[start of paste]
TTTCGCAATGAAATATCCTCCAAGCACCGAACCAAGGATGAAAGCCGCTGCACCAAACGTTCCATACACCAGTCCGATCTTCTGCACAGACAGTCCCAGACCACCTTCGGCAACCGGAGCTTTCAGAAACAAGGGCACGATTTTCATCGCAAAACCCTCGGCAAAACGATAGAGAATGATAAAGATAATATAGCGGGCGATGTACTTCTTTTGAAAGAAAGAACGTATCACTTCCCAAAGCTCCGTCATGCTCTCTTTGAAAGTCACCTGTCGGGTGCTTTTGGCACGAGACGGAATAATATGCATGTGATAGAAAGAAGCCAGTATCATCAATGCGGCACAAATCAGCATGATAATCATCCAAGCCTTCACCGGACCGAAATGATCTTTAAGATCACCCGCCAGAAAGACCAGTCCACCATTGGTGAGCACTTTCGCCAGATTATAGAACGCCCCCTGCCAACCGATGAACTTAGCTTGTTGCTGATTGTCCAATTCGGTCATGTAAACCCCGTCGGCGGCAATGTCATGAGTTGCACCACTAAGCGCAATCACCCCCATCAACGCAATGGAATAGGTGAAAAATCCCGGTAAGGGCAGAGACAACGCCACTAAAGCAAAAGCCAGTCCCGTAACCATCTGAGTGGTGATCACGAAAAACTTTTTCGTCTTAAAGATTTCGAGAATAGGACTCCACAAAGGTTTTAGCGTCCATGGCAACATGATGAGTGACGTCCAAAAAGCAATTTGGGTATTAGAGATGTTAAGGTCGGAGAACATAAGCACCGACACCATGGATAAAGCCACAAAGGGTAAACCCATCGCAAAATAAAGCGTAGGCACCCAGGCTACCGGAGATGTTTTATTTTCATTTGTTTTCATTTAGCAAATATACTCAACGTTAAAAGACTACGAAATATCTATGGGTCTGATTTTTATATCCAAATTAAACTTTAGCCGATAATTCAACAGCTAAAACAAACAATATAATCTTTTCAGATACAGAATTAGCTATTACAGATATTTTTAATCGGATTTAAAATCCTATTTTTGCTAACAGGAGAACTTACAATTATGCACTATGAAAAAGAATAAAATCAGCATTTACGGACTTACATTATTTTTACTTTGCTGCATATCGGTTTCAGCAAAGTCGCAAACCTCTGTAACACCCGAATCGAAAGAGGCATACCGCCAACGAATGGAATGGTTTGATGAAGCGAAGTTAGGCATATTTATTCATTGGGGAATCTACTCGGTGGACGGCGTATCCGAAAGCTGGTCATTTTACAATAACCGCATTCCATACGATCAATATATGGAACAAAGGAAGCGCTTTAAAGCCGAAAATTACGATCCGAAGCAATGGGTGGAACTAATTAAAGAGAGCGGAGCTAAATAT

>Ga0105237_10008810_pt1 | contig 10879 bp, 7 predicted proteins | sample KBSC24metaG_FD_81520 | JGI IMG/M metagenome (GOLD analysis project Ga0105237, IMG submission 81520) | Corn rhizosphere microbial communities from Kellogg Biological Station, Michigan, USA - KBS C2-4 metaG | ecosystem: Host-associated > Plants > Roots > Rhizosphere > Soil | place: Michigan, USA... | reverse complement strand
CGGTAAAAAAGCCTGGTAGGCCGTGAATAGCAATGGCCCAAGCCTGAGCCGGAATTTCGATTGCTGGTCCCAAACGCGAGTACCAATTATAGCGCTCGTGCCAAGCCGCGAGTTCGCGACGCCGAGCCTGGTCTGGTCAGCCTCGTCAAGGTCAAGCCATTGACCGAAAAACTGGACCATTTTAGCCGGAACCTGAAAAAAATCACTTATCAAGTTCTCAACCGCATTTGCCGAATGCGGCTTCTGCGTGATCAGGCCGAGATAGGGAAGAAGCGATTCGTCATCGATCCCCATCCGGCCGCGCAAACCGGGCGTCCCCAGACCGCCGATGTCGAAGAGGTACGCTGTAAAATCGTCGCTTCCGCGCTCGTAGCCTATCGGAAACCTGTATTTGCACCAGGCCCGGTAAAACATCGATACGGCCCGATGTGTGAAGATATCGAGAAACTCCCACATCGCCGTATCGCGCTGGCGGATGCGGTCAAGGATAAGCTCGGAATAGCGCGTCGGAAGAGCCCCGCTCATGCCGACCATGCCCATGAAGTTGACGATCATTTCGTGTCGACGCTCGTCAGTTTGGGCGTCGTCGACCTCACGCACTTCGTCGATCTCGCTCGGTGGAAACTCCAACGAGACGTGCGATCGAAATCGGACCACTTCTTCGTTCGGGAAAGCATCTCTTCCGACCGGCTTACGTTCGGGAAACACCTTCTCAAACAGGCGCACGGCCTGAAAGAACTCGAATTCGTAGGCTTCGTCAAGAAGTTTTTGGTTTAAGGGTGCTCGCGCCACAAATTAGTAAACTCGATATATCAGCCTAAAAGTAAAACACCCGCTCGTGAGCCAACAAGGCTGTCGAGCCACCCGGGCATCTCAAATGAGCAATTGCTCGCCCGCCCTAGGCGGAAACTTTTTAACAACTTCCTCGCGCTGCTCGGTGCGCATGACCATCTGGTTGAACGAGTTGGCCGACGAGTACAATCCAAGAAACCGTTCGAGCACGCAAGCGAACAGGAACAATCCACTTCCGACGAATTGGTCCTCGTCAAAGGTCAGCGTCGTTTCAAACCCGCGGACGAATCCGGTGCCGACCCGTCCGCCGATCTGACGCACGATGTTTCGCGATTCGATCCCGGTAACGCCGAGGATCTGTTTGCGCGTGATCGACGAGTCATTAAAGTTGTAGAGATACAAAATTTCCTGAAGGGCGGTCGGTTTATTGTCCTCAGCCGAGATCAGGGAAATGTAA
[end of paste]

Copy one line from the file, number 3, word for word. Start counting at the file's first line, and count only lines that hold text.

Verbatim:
CGGTAAAAAAGCCTGGTAGGCCGTGAATAGCAATGGCCCAAGCCTGAGCCGGAATTTCGATTGCTGGTCCCAAACGCGAGTACCAATTATAGCGCTCGTGCCAAGCCGCGAGTTCGCGACGCCGAGCCTGGTCTGGTCAGCCTCGTCAAGGTCAAGCCATTGACCGAAAAACTGGACCATTTTAGCCGGAACCTGAAAAAAATCACTTATCAAGTTCTCAACCGCATTTGCCGAATGCGGCTTCTGCGTGATCAGGCCGAGATAGGGAAGAAGCGATTCGTCATCGATCCCCATCCGGCCGCGCAAACCGGGCGTCCCCAGACCGCCGATGTCGAAGAGGTACGCTGTAAAATCGTCGCTTCCGCGCTCGTAGCCTATCGGAAACCTGTATTTGCACCAGGCCCGGTAAAACATCGATACGGCCCGATGTGTGAAGATATCGAGAAACTCCCACATCGCCGTATCGCGCTGGCGGATGCGGTCAAGGATAAGCTCGGAATAGCGCGTCGGAAGAGCCCCGCTCATGCCGACCATGCCCATGAAGTTGACGATCATTTCGTGTCGACGCTCGTCAGTTTGGGCGTCGTCGACCTCACGCACTTCGTCGATCTCGCTCGGTGGAAACTCCAACGAGACGTGCGATCGAAATCGGACCACTTCTTCGTTCGGGAAAGCATCTCTTCCGACCGGCTTACGTTCGGGAAACACCTTCTCAAACAGGCGCACGGCCTGAAAGAACTCGAATTCGTAGGCTTCGTCAAGAAGTTTTTGGTTTAAGGGTGCTCGCGCCACAAATTAGTAAACTCGATATATCAGCCTAAAAGTAAAACACCCGCTCGTGAGCCAACAAGGCTGTCGAGCCACCCGGGCATCTCAAATGAGCAATTGCTCGCCCGCCCTAGGCGGAAACTTTTTAACAACTTCCTCGCGCTGCTCGGTGCGCATGACCATCTGGTTGAACGAGTTGGCCGACGAGTACAATCCAAGAAACCGTTCGAGCACGCAAGCGAACAGGAACAATCCACTTCCGACGAATTGGTCCTCGTCAAAGGTCAGCGTCGTTTCAAACCCGCGGACGAATCCGGTGCCGACCCGTCCGCCGATCTGACGCACGATGTTTCGCGATTCGATCCCGGTAACGCCGAGGATCTGTTTGCGCGTGATCGACGAGTCATTAAAGTTGTAGAGATACAAAATTTCCTGAAGGGCGGTCGGTTTATTGTCCTCAGCCGAGATCAGGGAAATGTAA